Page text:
Another ramification of suspending selection of EOIs is that the exception to the labour market test for migrants who have been invited by Immigration New Zealand to submit their SMC applications, when lodging a new Essential Skills Work Visa application is not currently available. This means skilled migrants’ employers, who otherwise might not have had to prove there are no New Zealanders who can do their job when applying for an Essential Skills Work Visa, would need satisfy that test.
Whilst it is appropriate that New Zealanders are employed ahead of migrants, the migrant protection was put in place in recognition of the need to retain skilled migrants to maximise the level of skilled employees in the national workforce and to provide individual employers with certainty and continuity around their specific workforce.
Long term ramifications for New Zealand
The recent overhaul of Essential Skills Work Visa, which we have addressed in a separate article is going to create continual uncertainty for migrant workers.
Skilled migrants may be forced to leave New Zealand, particularly if they don’t see a timely pathway to residence. Where does that leave New Zealand?
Given the large number of SMC applications in the queue, I contend that this is a strong indication of the level of skill shortage in the country at the moment.
Sure, there may now be New Zealanders who have been laid off or have returned to New Zealand who could now fill some of those roles, but to think that we do not still need large numbers of skilled migrants in our workforce is short-sighted.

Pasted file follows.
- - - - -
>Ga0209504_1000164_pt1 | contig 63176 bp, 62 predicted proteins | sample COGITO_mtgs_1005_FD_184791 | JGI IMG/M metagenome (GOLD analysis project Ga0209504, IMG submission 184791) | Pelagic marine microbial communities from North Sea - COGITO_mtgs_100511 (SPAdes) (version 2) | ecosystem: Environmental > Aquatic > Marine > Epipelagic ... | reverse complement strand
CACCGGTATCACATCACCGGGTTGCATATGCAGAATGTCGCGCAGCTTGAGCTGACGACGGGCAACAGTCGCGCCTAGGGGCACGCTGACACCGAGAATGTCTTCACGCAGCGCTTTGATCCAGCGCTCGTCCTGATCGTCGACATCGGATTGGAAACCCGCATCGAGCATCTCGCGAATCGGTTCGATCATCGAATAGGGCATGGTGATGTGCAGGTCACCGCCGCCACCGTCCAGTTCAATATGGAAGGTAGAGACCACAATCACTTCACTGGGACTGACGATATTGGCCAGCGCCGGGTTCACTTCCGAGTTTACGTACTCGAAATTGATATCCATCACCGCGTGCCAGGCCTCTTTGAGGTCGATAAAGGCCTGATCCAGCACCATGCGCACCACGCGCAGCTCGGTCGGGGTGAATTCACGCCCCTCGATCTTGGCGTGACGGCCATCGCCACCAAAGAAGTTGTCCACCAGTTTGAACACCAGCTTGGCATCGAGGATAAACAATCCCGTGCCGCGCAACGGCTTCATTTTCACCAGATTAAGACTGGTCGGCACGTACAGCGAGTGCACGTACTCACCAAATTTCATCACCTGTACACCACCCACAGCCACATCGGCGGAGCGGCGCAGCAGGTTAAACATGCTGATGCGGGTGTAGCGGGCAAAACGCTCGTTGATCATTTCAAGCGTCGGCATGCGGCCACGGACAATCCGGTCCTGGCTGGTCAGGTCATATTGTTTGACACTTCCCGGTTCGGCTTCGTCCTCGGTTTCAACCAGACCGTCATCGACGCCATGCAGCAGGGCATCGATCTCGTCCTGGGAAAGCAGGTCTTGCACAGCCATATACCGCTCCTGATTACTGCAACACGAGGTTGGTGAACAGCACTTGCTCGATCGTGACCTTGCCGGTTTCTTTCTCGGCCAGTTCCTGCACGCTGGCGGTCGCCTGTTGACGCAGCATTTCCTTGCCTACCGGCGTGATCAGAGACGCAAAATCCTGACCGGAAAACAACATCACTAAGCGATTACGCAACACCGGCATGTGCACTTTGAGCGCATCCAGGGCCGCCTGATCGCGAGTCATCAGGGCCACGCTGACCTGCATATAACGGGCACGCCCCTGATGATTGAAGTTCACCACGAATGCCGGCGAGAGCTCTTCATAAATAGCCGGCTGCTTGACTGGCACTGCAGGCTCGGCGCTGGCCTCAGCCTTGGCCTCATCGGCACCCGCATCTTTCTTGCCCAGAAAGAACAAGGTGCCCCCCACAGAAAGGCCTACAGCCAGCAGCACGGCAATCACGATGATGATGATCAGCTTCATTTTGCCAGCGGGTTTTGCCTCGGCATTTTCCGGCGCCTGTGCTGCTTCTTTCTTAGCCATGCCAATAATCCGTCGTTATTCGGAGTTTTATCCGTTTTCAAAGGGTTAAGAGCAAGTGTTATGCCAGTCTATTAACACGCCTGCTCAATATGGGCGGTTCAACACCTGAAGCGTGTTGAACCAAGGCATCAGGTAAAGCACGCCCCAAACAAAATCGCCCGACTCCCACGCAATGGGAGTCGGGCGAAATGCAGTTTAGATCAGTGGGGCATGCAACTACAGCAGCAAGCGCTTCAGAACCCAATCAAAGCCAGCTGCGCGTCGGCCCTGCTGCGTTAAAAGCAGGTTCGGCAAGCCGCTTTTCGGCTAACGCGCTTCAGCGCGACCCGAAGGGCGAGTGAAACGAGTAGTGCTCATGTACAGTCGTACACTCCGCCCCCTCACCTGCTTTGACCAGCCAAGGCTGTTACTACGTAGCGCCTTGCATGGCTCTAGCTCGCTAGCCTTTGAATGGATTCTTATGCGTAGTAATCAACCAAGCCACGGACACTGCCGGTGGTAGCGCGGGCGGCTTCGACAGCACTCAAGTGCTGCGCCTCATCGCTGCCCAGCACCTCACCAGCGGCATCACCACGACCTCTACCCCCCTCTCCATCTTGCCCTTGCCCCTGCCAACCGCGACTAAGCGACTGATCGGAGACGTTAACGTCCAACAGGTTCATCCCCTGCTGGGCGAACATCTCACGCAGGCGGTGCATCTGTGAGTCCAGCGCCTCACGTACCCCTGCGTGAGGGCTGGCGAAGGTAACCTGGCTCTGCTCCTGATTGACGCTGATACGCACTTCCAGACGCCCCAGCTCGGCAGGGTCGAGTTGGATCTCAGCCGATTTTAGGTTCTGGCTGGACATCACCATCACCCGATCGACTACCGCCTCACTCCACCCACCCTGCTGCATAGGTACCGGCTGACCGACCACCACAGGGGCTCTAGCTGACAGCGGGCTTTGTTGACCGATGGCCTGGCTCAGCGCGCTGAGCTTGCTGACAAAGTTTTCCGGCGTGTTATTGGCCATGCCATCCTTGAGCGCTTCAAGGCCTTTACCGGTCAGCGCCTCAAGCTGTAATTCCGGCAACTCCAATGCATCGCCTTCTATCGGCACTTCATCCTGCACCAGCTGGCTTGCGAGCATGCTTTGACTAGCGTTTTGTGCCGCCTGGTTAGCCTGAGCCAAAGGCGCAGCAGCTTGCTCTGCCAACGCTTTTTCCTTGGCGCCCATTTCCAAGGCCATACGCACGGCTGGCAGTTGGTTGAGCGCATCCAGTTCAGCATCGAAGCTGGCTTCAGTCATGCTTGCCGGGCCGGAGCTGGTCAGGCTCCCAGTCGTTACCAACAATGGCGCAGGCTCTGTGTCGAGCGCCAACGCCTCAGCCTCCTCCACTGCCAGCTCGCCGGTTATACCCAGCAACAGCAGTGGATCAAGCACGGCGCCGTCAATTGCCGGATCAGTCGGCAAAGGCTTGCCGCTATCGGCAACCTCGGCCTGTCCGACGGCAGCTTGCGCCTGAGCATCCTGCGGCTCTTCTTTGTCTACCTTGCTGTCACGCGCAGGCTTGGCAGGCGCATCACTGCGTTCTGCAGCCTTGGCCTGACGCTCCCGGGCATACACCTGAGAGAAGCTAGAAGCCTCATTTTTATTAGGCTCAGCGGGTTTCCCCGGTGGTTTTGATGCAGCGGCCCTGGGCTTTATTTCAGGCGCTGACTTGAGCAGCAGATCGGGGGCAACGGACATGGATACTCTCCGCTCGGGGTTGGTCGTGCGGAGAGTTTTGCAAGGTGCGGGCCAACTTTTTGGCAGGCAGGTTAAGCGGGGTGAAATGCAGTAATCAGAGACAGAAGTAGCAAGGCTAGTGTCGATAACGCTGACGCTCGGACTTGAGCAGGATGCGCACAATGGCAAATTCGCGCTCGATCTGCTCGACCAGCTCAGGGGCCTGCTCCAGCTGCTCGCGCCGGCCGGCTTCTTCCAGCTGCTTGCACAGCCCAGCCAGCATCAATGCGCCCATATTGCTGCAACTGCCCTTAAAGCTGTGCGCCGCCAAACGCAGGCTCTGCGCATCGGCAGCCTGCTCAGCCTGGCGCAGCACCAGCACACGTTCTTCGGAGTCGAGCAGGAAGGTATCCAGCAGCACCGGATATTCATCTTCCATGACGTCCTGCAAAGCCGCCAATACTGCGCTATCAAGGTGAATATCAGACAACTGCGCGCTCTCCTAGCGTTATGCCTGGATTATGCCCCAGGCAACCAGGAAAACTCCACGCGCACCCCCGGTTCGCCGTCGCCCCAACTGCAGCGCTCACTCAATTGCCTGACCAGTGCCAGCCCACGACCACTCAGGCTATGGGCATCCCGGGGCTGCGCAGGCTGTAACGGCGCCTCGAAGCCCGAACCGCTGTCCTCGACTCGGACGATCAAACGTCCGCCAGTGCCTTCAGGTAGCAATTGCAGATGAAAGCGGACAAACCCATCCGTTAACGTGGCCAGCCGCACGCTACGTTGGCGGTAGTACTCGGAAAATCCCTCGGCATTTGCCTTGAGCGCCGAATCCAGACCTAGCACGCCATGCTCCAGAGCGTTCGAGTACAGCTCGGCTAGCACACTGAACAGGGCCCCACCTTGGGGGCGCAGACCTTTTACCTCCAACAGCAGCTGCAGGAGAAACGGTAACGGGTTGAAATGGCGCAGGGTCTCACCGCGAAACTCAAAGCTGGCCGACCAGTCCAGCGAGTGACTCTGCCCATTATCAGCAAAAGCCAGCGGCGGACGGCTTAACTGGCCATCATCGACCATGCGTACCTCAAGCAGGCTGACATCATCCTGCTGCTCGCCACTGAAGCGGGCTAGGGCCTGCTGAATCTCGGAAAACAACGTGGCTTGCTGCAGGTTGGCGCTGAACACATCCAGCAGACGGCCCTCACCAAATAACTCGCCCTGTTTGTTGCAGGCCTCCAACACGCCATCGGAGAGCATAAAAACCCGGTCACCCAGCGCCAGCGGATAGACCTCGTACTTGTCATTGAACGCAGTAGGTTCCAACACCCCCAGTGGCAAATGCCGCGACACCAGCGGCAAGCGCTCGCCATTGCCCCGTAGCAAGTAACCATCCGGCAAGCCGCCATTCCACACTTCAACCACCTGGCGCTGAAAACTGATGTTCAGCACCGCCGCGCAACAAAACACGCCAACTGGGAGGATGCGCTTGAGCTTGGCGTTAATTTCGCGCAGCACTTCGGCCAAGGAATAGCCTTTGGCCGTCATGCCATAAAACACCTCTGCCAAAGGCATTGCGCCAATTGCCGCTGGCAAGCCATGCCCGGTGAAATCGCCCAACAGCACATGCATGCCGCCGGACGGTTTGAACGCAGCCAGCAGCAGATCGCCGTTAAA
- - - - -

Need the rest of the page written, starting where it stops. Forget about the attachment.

And what happens when the domestic economy picks up and employers start to recruit for positions that were lost? Who will fill the roles that will be created to ensure that upswing? And what about when foreign economies pick up and those Kiwis who returned prematurely to New Zealand head back overseas?
If we don’t retain skilled migrants, then that may impact recovery of our economy.
Skilled migrants are a major part of that economic recovery. If we lose skilled migrants – doctors and nurses, engineers and electricians, bakers, butchers and the like, those with recognised qualifications and years’ experience – then, when the economy picks back up, they may not be eager to come back if we have treated them poorly in the short-term.
Covid-19 and its impact on our country make for an awkward situation, one that bridges public health, the economy, our communities and the world at large. But it’s also prompted some important dialogue regarding how the knee-jerk reactions of Immigration New Zealand are going to affect us long-term.
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Mike McMellon is a Partner and leads Pitt & Moore’s Immigration Team. He has extensive knowledge of the ever-changing immigration landscape.
Mike is a recognised expert in the immigration space with lawyers and licensed immigration advisers referring their difficult cases to him.
Whilst Mike’s practice covers all aspects of immigration law, he specialises in the Entrepreneur and Investor Categories, Section 61 requests, responses to Potentially Prejudicial Information letters, Ministerial intervention requests, character and medical waivers as well as deportation liability proceedings.
Mike’s clients appreciate his personable style providing reliable, confidential advice with a strong service ethic.